Customer service. Those words leave a bad taste in my mouth. They bring to mind those minutes wasted on the phone, waiting for the incompetent on the other end of the line to help you straighten out your cable bill. Or the young tattooed, gum-chewing hipster at Best Buy, who could care less about the reason you're returning the flat screen TV that is no longer flat. But I guess that the general meaning of the two words together is just the act of serving the customer. It's something I do every day at the bookstore. In fact, I am probably considered the best employee to help customers with their problems.
Being good at customer service, means more time with customers, duh. That means that during the busy season, I am up front at the cash registers more. It also means that the so-called tough customers are sent to me. There is still one cute little old French woman, who comes in regularly, but will only deal with me at the used book counter. She will even call ahead of time to see when I am working. She once tried dealing with one of the younger employees -- you know the one: ex-barista, lead singer in a indie band, with a sullen outlook on life -- and by the end of the transaction, the employee left in tears. It seems that the older French lady wasn't going to take any of her punk-ass attitude. Now she'll only deal with me apparently, because I treat others as I would want to be treated. Even the manager wanted to "86" this customer from the store, but he's also scared of her. Chalk one up for the bearded nice guy.
Last week I had an older customer, looking a bit befuddled in the mystery section. (Here's a hint: if you're ever looking for an old person, look in the mystery section of a bookstore.) I asked him if I could help, but he waved his hands, and politely refused. About three minutes later he got up the courage to ask me for a suggestion. I say the word courage, because I've noticed the reticence of older folks to ask for help. Part of the reason is their fierce sense of independence -- of course -- but the other factor is that they get tired of being given the brush off by impatient younger humans. And that's the funny part: we're all human, and if we're lucky we'll all get to be senior citizens. Let's hope that when we're a bit feeble and befuddled sometime in the future, we can find an empathetic human to help us find a book, or cross the street, or maybe even carry our grocery bags.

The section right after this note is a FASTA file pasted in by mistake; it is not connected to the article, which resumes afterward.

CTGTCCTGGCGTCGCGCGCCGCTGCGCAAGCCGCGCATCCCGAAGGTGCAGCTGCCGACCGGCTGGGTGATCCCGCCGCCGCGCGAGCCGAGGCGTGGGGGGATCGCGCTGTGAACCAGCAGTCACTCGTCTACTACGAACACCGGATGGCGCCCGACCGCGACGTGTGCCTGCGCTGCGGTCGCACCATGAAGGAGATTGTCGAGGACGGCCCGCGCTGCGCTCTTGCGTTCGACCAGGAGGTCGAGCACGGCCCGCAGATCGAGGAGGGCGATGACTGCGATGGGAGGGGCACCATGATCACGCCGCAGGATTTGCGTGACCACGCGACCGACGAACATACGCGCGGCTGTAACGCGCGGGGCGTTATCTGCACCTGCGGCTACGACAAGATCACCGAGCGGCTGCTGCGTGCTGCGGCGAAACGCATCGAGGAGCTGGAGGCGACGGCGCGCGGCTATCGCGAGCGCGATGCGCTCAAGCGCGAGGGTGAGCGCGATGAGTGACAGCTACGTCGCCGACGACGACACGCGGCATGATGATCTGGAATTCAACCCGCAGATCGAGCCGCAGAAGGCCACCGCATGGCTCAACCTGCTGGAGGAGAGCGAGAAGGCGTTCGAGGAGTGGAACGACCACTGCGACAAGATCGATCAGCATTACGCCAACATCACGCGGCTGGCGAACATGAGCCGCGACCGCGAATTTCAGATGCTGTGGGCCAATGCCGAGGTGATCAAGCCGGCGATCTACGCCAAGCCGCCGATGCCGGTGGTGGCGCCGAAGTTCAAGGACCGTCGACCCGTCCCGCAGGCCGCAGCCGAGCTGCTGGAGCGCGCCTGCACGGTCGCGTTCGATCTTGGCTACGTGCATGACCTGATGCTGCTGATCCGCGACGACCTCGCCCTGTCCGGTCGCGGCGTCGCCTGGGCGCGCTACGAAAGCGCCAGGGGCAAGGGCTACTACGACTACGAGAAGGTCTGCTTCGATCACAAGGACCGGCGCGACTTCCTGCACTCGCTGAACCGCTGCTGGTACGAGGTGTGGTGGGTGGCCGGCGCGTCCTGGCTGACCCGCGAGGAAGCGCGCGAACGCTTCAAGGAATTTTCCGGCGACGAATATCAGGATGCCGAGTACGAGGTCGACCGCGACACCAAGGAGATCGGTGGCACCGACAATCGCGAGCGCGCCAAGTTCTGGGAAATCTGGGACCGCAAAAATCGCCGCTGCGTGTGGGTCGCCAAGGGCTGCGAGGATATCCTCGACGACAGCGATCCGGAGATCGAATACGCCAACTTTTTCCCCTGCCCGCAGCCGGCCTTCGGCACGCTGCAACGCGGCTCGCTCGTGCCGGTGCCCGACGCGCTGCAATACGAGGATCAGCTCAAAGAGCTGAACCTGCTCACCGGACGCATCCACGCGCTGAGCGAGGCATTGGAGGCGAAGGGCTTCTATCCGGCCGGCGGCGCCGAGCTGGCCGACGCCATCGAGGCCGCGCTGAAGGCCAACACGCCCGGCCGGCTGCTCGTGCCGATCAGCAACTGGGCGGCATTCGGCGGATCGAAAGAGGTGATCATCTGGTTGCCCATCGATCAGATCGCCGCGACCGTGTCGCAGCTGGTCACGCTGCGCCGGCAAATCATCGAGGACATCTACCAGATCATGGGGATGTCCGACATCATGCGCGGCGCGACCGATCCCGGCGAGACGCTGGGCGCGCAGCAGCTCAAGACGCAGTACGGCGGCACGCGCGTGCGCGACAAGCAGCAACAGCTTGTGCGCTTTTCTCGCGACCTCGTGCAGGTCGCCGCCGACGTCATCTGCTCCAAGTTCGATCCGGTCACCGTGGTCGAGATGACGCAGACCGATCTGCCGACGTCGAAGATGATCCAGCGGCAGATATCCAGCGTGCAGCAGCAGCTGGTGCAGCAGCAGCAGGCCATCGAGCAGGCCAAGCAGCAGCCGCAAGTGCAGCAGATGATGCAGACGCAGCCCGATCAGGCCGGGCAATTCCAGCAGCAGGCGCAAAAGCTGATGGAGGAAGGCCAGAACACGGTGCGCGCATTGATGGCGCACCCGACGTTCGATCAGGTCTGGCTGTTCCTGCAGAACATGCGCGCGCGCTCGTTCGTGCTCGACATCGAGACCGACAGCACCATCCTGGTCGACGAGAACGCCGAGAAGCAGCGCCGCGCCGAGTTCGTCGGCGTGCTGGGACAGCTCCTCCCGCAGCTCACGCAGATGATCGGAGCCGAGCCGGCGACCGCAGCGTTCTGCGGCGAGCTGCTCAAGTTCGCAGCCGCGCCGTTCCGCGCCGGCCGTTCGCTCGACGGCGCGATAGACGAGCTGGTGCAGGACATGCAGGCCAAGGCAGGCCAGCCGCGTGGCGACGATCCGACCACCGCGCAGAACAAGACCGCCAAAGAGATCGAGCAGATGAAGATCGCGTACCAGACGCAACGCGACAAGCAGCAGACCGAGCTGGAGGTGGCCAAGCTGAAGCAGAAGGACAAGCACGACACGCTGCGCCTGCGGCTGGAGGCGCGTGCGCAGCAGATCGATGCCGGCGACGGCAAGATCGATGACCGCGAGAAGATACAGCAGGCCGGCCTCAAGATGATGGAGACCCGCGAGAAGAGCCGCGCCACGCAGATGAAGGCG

Young or old, we all need help at some point, whether we're the type to admit it or not. Men are notorious for being stubborn, not asking for directions and such. I see it in the bookstore. They'd rather try and find it themselves than appear ignorant. I have news for you buddy: your ignorance is still showing. Better tuck that in.
Some of us need more help than just finding a book. Some of us need a sympathetic ear. Some of us need a hug, and some understanding. Not advice necessarily, but a nodding head and a pat on the back. There is a book out now called The Trauma of Everyday Life, and I understand that title, as I'm sure most of us would if we took a moment. There are days when we all just want a mental health day. Some time and space for a nice long walk, letting those stressful thoughts drift off in the breeze. Our country has the highest use of anti-depressants by far. Last year, the Seattle area was out of Wellbutrin, and had to substitute an alternative until they were restocked. We also recently legalized marijuana, and I can tell you from personal use, that it's used by many of the population as stress relief, which is a darn sight healthier that a few glasses of scotch before bed every evening.
I recently saw a video of a man giving out free hugs (thank you internet.) He was standing street side in a country obviously not America, blindfolded with a sign offering free hugs. First passersby were hesitant, but eventually people came up to hug him, many at the same time. I was quite moved, and it's been crossing my mind to try that social experiment right here in my own backyard of Seattle, USA. What do you think? Would the people of this city stop and hug a blindfolded stranger? I can barely get people to reply to my greetings on the sidewalk when I'm walking to work. People direct their eyes to the sidewalk, and concentrate on the sounds coming from their iPod. I'm lucky if I can get a return smile.
So, one the one hand, I pride myself on being a misanthrope, but I also have a great sympathy for my fellow humans...even if they can be ignorant dolts sometimes (myself included.) No matter how I may try to ignore the feelings of those humans resonating with me, I have no choice. Here is a situation where I truly believe I have no free will. I have no choice but to offer my hand to those in need, at least when I am emotionally available to do that. Some days I'm the one who needs the shoulder to lean on, and the hug from a stranger. Hey barkeep! Another round of empathy for everyone! On me!